Of 31 monarchs in Europe, the English Queen is the only remaining anointed one. Jubilee watchers will have been affected by this in unfamiliar ways, which may account for some of the outpouring of feeling.
For unlike politicians or presidents, the Queen embodies sacred aspects of ourselves and our national life that other political figures cannot, for they are limited to representing only what current fads will allow.
To embody is much more than to represent. The contemporary idealisation of democracy occludes the fact that it is not the only or even the best political format (witness the struggles to embed it into places radically unfitted for it: Pakistan or the House of Lords for instance.)
We are more than mere consumers or voters. The wholeness of our humanity, which includes the spiritual and even sacerdotal, cannot be represented by whatever current discourse will allow.
I was once told for example, by the eminent New Atheist Professor A C Grayling, without irony on a BBC news feature about my book on chastity, that I could not resurrect this discourse because it was ‘coercive’. Yet chastity is essential to spiritual and social health, even when fashionable dons try to suppress that fact.
As an anointed monarch, the Queen embodies and binds into her symbolic being as a constitutional guarantor, or surety, the spiritual and eternal aspects of our national life that may be otherwise vulnerable to political or social whim. And under the authority of Christ at her coronation, this became personal and relational.
For there, she received the Orb ‘set under the Cross’, and was bidden to ‘remember that the whole world is subject to the Power and Empire of Christ our Redeemer.’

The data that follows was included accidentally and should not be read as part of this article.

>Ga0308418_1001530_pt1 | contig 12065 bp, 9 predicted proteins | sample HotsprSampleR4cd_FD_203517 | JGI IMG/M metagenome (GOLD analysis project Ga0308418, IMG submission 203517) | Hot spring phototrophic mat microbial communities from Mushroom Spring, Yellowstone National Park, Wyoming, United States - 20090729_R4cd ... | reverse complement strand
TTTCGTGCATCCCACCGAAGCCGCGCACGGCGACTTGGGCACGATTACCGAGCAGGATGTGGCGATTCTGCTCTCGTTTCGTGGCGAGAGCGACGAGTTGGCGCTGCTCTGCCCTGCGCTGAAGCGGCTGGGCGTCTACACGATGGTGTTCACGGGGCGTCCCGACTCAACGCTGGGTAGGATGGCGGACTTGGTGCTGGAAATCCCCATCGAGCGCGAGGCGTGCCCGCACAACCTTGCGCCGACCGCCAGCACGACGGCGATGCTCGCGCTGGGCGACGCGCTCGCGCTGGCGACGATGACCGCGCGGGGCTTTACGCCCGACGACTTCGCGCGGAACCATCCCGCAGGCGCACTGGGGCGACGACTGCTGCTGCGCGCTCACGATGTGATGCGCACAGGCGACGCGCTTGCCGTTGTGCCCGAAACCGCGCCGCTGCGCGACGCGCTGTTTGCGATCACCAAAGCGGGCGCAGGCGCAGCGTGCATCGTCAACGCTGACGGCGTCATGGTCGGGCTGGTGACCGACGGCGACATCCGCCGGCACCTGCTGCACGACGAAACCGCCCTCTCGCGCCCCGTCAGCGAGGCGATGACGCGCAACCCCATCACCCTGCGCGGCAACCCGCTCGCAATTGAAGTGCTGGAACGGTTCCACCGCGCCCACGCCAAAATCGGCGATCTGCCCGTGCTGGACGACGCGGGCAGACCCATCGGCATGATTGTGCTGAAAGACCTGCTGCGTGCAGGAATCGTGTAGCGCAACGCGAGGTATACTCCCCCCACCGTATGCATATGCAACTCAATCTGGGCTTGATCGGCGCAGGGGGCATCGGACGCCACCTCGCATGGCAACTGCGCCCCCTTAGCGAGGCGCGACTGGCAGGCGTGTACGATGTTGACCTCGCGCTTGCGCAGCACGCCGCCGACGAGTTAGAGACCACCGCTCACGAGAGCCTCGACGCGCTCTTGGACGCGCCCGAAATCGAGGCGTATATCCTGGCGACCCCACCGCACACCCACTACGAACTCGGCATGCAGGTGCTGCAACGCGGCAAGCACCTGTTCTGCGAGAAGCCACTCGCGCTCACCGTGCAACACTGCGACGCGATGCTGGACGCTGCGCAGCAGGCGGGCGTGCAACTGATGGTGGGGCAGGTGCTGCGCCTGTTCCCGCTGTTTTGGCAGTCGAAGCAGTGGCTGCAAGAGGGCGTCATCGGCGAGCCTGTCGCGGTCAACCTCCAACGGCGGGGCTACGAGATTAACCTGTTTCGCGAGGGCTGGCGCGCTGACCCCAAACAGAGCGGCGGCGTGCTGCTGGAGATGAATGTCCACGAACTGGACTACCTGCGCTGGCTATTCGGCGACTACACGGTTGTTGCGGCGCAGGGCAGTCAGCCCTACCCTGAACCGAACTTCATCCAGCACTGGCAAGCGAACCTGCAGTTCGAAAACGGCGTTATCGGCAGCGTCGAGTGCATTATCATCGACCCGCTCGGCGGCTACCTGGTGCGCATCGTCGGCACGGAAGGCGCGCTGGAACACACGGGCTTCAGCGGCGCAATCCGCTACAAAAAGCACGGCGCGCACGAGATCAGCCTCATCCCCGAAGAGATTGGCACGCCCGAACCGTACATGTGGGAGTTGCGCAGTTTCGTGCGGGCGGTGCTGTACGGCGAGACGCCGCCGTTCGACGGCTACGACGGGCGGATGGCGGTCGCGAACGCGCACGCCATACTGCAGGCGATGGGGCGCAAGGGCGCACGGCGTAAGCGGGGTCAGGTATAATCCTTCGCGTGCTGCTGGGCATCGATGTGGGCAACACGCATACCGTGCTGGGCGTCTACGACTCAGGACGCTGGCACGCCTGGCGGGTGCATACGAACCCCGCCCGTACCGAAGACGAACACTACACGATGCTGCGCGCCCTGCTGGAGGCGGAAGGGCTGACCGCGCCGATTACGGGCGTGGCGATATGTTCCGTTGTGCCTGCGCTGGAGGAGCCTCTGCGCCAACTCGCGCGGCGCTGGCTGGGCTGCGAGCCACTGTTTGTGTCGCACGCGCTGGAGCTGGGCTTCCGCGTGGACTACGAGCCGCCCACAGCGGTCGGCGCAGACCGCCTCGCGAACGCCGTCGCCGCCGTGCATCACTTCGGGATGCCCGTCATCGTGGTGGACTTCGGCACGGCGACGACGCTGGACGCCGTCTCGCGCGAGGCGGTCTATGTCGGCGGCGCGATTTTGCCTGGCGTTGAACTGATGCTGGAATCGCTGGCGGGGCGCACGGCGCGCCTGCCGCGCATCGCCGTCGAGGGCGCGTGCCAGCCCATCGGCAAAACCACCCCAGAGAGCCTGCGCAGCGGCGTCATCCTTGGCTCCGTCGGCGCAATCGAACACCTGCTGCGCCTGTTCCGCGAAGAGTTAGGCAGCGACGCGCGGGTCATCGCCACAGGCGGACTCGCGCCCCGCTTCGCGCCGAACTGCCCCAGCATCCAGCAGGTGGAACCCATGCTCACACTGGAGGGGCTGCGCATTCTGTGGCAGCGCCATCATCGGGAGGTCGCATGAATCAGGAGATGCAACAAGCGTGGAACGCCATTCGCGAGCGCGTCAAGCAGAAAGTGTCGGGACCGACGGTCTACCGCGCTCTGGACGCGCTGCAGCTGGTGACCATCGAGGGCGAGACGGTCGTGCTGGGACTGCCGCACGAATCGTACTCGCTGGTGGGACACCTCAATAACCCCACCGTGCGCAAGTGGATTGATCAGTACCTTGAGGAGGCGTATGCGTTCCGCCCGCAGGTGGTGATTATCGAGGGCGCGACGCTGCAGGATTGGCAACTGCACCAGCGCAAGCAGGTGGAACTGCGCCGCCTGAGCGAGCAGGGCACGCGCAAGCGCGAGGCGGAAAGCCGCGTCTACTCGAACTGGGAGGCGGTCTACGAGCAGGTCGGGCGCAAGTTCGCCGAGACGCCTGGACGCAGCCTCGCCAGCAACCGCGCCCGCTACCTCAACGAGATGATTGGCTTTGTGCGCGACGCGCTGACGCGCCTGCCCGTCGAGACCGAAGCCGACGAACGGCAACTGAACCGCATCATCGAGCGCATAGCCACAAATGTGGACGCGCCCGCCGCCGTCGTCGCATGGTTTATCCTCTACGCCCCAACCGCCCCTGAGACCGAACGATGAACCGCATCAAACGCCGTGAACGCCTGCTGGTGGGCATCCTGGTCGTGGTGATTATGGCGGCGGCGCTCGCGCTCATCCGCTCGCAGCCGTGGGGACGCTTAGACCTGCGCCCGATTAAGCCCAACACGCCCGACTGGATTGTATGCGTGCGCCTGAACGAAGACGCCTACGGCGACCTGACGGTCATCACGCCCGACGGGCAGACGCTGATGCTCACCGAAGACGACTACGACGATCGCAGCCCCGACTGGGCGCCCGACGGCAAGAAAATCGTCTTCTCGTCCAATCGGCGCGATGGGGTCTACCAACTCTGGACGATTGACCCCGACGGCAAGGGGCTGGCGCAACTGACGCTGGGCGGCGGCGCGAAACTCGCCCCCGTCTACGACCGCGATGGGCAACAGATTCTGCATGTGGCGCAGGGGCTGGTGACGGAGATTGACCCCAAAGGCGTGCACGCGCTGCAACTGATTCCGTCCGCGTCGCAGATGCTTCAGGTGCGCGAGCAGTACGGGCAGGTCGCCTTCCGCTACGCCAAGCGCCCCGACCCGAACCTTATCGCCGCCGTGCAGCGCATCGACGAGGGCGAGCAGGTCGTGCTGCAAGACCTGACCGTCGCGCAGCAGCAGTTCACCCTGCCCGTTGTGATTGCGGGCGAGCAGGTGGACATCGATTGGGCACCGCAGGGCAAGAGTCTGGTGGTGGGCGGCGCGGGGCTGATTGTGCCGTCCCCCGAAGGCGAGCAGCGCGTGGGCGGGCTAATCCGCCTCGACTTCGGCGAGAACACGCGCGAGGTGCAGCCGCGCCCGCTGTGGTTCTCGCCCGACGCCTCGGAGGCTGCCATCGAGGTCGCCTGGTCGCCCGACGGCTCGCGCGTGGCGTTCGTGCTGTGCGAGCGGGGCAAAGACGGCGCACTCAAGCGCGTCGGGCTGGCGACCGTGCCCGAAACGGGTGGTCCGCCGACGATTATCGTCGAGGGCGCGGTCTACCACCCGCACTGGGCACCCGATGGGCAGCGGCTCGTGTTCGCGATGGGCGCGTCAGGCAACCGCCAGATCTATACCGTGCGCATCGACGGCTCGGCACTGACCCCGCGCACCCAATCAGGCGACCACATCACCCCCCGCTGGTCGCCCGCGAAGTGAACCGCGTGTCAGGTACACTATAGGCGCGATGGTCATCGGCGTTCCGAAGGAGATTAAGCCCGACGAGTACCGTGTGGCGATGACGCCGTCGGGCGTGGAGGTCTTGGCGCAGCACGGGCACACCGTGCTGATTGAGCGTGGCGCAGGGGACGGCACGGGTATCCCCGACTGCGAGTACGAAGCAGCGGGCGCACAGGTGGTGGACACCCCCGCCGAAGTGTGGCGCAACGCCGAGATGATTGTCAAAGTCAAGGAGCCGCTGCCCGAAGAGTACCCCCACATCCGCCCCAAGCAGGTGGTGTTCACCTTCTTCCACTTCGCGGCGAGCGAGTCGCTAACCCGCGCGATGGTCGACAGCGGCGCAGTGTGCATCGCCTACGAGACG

To embody this is to incarnate it. These are all words that we no longer use; but which nonetheless carry the freight of this nation’s constitutional struggles, its sense of duty to others.
Even when this sense distorts into dangerous meddling (Israel) and hubristic folly (Iraq), it is not possible to explain Britain without understanding this.
The checks and balances of the English monarchical constitution embody the power of the people under an authority higher and infinitely more benign than its own authoritative apex.
Standing on the royal barge for several hours in the rain – even to the point of hospitalisation – says something about a country whose vision of power is tempered by a religious idea that no celebrity guru could possibly emulate. Imagine an X-factor search for a Queen and you get the idea.
Christ, which means Anointed One, from whom the English monarchy takes its model, was the King who undertook his own jubilee pageant on a donkey. The British monarch may own palaces, but no one can possibly deny that here is no strutting potentate.
And that’s why the River Pageant was so moving. It was most true to the spirit of a nation that at best is both gallant and modest.
It is no coincidence that it was also the part that the BBC got most wrong.
The BBC’s religion is relativism. In attempting to be ‘inclusive’ even of what is worthless (Fearne Cotton’s ‘Diamond Jubilee sickbag’), they betrayed the nation’s good.